But first things first.  I’d be happy at the moment just to see the badgers.

My last trip wasn’t very successful.  I spent an uncomfortable evening in a tree without seeing the badgers emerge.  I have an idea that the badgers are late to emerge here.  I decided the best way to test this idea would be to lay siege to the sett – to sit and wait until the badgers finally came out.

This evening I came prepared.  By 5.00pm I was sitting comfortably on an inflatable cushion (on the ground!), night vision scope ready on a tripod, flask of hot tea handy for morale purposes.  I was nicely downwind of the sett and well camouflaged.  It was textbook badger watching stuff.

Unfortunately, no badgers appeared.  I had a fallow deer stag walk past, it’s broad antlers silhouetted against the sky.  I see female fallow deer quite often, but stags only rarely.  But this was the highlight of the evening.  No badgers.  I watched and waited until a little after 8.00pm.  I had planned to stay later, but it was difficult to stay alert after watching and listening in the dark for three hours, straining eyes and ears for any signs of badgers, and the light and warmth of home were beckoning to me.  Badger watching in the dark months of winter obviously needs more dedication than the summer sessions that I’m used to.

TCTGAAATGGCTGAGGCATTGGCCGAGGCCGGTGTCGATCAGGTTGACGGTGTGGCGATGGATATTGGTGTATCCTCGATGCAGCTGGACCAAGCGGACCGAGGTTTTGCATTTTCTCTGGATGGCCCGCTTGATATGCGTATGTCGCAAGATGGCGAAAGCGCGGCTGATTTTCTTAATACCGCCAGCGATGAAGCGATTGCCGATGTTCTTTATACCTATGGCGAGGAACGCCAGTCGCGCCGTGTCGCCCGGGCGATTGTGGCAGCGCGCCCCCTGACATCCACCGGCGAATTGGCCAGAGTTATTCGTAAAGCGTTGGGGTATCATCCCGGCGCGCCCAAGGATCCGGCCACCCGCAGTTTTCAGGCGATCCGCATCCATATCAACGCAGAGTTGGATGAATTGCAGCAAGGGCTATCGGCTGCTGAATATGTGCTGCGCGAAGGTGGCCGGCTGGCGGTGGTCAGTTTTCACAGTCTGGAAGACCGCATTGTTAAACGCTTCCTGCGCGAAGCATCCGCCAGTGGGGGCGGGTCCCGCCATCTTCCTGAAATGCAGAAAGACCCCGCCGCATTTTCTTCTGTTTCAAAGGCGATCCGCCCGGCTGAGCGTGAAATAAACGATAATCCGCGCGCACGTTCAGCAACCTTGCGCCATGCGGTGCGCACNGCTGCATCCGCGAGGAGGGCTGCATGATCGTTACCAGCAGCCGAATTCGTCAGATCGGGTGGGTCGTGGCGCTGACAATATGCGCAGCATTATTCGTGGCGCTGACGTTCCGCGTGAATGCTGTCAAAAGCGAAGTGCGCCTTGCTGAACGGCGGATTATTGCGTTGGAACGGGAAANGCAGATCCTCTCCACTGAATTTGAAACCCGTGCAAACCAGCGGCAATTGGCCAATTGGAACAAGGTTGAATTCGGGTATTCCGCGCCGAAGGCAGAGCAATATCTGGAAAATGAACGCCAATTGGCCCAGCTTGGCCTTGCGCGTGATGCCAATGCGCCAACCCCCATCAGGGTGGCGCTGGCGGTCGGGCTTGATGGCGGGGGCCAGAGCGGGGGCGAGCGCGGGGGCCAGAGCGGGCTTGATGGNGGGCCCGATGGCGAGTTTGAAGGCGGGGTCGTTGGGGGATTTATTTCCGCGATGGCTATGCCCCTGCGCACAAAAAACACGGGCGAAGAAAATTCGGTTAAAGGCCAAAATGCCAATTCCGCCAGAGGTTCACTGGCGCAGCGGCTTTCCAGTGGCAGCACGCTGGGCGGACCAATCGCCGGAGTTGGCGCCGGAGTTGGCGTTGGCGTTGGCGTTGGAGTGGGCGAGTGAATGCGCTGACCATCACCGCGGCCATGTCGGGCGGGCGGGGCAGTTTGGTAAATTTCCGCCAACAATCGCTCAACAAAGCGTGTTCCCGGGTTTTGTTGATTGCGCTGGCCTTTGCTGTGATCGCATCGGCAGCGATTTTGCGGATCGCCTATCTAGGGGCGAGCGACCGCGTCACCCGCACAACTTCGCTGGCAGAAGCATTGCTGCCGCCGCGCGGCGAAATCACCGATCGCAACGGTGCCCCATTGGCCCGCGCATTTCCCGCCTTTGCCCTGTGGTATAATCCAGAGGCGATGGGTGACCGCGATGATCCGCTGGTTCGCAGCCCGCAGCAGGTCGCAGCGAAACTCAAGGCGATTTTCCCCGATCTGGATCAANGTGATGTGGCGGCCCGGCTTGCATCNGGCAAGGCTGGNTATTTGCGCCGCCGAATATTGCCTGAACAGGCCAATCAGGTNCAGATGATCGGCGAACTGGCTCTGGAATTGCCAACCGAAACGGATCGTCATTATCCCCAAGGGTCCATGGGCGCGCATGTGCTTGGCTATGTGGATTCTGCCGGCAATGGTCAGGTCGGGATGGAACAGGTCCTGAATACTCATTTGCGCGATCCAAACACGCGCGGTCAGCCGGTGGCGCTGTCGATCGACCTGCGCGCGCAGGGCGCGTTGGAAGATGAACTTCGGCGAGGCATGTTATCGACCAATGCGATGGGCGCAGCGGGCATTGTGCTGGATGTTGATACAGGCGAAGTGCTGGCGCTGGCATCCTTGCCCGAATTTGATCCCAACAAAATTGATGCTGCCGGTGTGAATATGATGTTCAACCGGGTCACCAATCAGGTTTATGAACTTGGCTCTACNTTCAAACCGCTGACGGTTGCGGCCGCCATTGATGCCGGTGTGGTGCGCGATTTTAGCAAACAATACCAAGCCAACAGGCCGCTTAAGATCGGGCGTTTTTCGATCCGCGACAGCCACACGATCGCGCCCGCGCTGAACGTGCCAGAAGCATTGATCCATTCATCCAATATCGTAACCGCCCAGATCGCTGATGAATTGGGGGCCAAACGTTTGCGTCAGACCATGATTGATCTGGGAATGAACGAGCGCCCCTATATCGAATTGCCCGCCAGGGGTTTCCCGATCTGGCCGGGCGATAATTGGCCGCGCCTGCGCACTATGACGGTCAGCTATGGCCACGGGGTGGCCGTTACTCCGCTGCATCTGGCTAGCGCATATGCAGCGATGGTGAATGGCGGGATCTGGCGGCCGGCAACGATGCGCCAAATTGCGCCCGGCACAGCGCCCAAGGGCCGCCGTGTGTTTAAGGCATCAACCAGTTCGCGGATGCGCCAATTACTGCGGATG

So I still don’t have an answer to my question, and I still don’t know when these badgers come out.   But they should come out by 8.00pm, shouldn’t they?  Neal & Cheeseman report an average emergence time of c.5.45pm for early November, so for no badgers to show by 8.00pm is odd.  It’s obviously a badger sett (and I have seen a badger here before) otherwise I’d be doubting whether there are badgers at all.  I’ll maybe give it another try this year, or I may put this sett on the back burner until spring.  Perhaps in the meantime I’ll make a few trips in the daylight to get positive signs that the badgers are still in residence.